Imo named in poorest states in Nigeria as debt Profile Hits N103.4 Billion

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Backlash has greeted the revelation by the National Bureau of Statistics, NBS that Imo State is among the “poorest states” in the federation which cannot survive without the monthly allocation from the Federal Government.

NBS also revealed that the state’s debt profile has hit 103.4 Billion Naira, making it one of the most indebted states in the Federation.

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Of the over N103.4 Billion (N103,410,486,144), N80.7 Billion (N80,785,160,471.66) is domestic debt while $62.8 Million ($62,848,235), which, when converted at exchange rate of 359.999 Naira to a dollar, amounts to over N22.6 Billion (N22,625,325,673), is foreign debt.

After perusing the report, it can be authoritatively report that the state government netted over N6.8 Billion Naira (N6,850,796,866.07) from Internally Generated Revenue, IGR, and collected over N38.1 Billion (N38,116,470,854.23) from federation revenue in 2017.

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Also, this newspaper learnt that Imo has the highest domestic debt profile in the entire southeast geopolitical zone while Anambra state owes the least in the southeast and in the whole country, as well.

The report which was released at the weekend placed the 36 states of the federation in three categories — the richest, middle class and the poorest.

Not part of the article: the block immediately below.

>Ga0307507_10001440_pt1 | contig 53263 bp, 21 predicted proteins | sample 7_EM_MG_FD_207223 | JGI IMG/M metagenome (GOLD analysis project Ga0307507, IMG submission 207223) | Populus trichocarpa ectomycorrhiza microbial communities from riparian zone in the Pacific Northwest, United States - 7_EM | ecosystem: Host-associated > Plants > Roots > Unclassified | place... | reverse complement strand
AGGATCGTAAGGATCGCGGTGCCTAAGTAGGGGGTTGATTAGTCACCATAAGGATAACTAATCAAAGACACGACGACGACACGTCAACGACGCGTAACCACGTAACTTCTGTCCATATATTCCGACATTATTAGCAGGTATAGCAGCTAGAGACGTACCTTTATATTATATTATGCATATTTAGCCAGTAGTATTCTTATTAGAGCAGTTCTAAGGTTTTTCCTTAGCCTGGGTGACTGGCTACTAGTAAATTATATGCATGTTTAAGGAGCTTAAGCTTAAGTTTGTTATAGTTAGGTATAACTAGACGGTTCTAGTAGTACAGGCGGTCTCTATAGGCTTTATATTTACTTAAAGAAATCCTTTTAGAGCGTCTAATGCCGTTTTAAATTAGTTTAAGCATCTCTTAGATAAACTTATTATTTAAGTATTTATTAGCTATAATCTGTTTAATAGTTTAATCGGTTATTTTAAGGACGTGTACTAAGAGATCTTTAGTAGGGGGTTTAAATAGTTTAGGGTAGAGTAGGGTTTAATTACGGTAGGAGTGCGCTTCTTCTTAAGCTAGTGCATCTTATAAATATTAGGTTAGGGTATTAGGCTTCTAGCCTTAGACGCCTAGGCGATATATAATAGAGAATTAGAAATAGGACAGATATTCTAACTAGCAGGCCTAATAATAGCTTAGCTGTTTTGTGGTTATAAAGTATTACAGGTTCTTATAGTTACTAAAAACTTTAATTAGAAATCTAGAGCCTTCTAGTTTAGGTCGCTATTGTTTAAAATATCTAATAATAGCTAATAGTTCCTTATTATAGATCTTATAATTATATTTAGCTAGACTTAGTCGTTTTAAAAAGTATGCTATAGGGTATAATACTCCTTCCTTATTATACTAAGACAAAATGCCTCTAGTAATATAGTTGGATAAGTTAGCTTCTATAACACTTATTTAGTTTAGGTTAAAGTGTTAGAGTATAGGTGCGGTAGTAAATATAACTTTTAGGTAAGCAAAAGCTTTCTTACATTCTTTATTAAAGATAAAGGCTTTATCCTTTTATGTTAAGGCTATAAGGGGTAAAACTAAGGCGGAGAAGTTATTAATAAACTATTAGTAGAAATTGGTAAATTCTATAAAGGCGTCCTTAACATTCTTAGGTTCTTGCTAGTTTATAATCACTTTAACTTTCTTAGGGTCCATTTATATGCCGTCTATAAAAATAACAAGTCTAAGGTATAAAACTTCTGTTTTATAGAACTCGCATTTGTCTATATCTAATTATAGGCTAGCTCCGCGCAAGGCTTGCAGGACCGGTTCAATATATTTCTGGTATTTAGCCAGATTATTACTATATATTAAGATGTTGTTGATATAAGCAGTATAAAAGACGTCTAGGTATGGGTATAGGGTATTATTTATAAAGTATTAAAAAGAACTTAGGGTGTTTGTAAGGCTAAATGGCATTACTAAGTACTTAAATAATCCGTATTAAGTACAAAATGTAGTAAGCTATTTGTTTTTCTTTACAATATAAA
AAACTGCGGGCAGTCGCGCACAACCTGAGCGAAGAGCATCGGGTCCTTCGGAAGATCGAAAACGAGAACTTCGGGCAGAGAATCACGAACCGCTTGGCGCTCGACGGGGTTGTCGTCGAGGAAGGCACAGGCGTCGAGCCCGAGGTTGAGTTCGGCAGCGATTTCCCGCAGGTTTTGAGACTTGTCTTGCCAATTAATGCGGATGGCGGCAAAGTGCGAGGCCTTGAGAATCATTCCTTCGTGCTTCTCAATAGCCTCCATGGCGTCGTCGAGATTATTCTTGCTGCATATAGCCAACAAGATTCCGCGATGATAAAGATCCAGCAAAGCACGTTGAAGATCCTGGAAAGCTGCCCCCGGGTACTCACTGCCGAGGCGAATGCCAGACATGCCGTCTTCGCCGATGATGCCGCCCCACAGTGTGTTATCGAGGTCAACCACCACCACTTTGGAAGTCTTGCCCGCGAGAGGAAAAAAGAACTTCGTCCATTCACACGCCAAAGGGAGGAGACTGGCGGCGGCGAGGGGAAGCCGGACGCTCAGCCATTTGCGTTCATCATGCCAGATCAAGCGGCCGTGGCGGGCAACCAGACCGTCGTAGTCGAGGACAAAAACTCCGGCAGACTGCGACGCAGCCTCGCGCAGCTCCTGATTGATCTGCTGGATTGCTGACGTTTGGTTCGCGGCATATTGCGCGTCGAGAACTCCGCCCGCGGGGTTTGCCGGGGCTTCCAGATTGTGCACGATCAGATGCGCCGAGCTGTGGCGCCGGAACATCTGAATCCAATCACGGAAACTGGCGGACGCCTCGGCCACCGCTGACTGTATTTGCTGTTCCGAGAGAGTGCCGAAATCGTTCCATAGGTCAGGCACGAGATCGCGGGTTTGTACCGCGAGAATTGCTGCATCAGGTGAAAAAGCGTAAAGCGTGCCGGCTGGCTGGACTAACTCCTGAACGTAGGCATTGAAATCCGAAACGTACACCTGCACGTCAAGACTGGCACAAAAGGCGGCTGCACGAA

Imo led the list of the poorest, while Kaduna and Lagos States led the list of the middle class and richest, respectively.

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Apart from Ebonyi State, Imo is the only southeast state in the “poorest states” category. It is also the only oil producing state in the category.

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The other southeast States -Abia, Enugu and Anambra — are in the middle class with considerably lower domestic debt profiles.

The report graded the 36 states of the federation in terms of IGR, and disclosed the level of debt stock of each of them and their collection from federation account in 2017. The Bureau put states’ total IGR in 2017 at N931.23 billion, a figure higher by over N100 billion compared to 2016 figure of N831.19 billion.

The value of foreign debt of all the states stood at $19.9 billion (N4,083,406,802.03), while domestic debts hit N3.35 trillion at the end of 2017.

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From the analysis of the IGR, only five states – Lagos, Rivers, Ogun, Delta and Kano – can survive without the federal allocation. Sixteen states, Imo inclusive, generate an average of N500 million monthly as IGR, which is less than 25 per cent of their monthly wage bill, according to the NBS.

:TRUMPETA

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